What have your competencies done for you lately?
If you're like most organizations, the answer is not what they could or should be doing. It's not enough to have a library filled with well-crafted definitions of behavior, or to utilize different sets of competencies to inform different talent decisions.
Competencies must be applied consistently across all talent management systems if we are to realize their full potential-to drive and achieve current and future business objectives.
Well-designed competencies spell out the specific behaviors needed for effectiveness in a given job or role. They are differentiated from other important elements of success, including experience, knowledge, motivations, and other more stable, personal attributes of individuals.
Once they are wired to key business objectives, we can then clarify, communicate, and develop the behaviors crucial to the organization's success.
Ultimately, when properly implemented, they can be used as a metric against which every individual can be selected, developed, and evaluated fairly and consistently.
Competencies are under-utilized and under-managed
Now, well-designed, wired to key business objectives, and properly implemented are a tall order for most organizations. The challenges to success are many, and critical components are often overlooked.
For example, competency model designers must uncover and communicate the unique value to each group of stakeholders-senior leaders, managers, employees, and HR teams.
It is essential that all involved understand what they have to gain and that the lines of communication remain open-before, during, and after implementation.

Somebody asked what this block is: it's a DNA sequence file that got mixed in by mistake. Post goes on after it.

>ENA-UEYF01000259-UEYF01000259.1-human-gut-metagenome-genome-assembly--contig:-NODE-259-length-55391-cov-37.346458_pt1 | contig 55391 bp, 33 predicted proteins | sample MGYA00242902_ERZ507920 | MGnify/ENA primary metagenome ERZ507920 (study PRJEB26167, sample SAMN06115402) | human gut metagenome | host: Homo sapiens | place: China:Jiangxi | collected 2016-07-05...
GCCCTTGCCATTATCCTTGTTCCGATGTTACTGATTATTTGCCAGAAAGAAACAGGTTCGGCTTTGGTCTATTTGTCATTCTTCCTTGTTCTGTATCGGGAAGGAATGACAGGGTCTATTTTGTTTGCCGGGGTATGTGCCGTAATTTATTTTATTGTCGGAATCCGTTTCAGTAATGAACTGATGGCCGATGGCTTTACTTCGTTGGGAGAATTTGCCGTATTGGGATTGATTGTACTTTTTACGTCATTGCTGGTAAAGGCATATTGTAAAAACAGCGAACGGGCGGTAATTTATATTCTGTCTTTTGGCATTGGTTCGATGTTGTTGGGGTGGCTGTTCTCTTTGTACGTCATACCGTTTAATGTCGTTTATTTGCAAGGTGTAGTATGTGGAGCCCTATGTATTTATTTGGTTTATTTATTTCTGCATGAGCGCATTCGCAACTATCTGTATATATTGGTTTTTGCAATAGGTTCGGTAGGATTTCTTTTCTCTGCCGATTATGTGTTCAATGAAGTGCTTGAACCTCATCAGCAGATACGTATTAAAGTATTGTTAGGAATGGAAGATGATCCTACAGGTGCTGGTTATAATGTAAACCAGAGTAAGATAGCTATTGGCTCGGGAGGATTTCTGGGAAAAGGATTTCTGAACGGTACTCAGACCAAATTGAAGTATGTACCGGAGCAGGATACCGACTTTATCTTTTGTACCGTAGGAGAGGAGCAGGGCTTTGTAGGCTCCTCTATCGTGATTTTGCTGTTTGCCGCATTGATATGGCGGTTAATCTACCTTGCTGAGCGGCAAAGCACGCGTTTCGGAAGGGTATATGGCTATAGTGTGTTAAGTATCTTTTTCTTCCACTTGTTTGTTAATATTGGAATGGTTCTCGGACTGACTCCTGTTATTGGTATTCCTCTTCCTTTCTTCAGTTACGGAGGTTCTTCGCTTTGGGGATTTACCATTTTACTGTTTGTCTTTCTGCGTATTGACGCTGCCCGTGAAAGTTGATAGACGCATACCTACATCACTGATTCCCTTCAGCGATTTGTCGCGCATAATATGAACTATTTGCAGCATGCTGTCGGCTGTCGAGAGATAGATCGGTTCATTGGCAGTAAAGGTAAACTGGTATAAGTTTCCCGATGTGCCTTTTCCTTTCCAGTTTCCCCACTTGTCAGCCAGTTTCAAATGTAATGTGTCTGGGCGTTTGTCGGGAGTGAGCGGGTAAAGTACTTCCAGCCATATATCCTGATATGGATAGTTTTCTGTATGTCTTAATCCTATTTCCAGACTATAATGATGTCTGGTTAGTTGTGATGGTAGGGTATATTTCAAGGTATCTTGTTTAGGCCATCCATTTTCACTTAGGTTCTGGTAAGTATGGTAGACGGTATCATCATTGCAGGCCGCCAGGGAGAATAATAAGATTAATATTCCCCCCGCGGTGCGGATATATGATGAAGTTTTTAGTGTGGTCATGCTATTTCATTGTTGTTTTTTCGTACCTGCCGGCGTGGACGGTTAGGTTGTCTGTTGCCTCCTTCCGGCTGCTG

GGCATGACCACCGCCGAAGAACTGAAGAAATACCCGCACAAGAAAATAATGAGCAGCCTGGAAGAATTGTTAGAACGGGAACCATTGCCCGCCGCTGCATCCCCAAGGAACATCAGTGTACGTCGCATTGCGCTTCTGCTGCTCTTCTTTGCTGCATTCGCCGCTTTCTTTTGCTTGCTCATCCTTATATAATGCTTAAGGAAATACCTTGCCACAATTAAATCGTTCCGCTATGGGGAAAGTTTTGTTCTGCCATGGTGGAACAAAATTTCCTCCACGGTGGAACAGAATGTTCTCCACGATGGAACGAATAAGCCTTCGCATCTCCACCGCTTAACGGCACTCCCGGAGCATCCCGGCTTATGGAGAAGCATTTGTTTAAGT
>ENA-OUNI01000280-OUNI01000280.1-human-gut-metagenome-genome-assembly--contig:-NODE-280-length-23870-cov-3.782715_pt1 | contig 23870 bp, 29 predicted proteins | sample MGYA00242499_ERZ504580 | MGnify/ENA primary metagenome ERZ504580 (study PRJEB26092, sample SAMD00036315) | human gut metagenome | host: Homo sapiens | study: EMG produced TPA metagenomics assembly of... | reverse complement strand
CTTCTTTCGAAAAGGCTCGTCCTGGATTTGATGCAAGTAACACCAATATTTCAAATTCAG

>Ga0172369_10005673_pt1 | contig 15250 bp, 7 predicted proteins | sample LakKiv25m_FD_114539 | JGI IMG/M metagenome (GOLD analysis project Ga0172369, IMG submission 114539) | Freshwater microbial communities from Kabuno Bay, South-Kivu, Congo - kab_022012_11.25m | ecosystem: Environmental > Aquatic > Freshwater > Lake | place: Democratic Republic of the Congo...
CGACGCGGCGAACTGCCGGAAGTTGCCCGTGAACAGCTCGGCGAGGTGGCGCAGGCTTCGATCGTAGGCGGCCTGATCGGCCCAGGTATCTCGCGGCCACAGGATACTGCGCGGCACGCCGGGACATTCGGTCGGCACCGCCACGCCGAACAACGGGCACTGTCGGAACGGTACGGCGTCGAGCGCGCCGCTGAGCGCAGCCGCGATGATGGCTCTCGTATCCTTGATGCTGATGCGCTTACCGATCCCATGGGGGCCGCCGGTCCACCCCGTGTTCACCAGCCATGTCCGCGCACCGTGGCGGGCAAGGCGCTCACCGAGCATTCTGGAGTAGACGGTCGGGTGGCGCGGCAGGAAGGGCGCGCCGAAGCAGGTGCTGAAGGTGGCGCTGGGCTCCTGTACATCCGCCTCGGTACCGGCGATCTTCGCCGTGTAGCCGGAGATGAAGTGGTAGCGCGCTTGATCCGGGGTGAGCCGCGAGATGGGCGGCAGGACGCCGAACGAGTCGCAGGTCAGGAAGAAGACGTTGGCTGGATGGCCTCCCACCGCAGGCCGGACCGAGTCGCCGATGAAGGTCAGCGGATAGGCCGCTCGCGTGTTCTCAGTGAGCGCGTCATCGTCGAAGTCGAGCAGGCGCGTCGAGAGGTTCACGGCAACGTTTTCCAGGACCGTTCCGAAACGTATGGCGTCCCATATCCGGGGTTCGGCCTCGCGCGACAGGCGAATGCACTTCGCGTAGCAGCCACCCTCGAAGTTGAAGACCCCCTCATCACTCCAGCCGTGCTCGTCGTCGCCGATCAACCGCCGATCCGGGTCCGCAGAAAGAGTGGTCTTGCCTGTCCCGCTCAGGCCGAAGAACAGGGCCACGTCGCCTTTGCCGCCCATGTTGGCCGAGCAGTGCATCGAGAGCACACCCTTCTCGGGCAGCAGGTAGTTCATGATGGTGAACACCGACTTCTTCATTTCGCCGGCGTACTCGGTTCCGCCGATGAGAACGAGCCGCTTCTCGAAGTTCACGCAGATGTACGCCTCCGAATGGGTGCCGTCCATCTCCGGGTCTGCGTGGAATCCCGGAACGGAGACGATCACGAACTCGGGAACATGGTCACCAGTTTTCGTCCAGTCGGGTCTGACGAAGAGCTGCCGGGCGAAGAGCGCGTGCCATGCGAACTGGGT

Other reasons why competencies are underutilized and under-leveraged?
Users fail to see their relevance. Typically, this is because they are either too general or way too complicated. "One-size-fits-all" competencies can be vague and meaningless to your largest groups of stakeholders: employees and managers.
Likewise, when too many performance levels are defined for a single competency, employees have difficulty determining where they stand, and managers become overwhelmed by the implementation process.
Competencies need to be well integrated into talent processes... but aren't
Perhaps the biggest contributor to failure (forfeiting the "great competency promise") may be haphazard integration. Organizations lack either the necessary know-how or the resources needed to weave competencies throughout all talent processes. As a result, the competencies they are hiring for aren't the same ones they're trying to develop or reinforce through performance management.
Recoup your competency investment
Successful competency management can be boiled down to an ongoing series of steps. In our upcoming, jointly produced (DDI and Halogen) webinar, we will spell out these steps so you can design, launch, and deploy your competencies to the satisfaction of all stakeholders.
And do it with the confidence that your talent strategies support and power your business and cultural priorities.
Want more information more immediately? Download DDI's white paper: Delivering on the Competency Promise.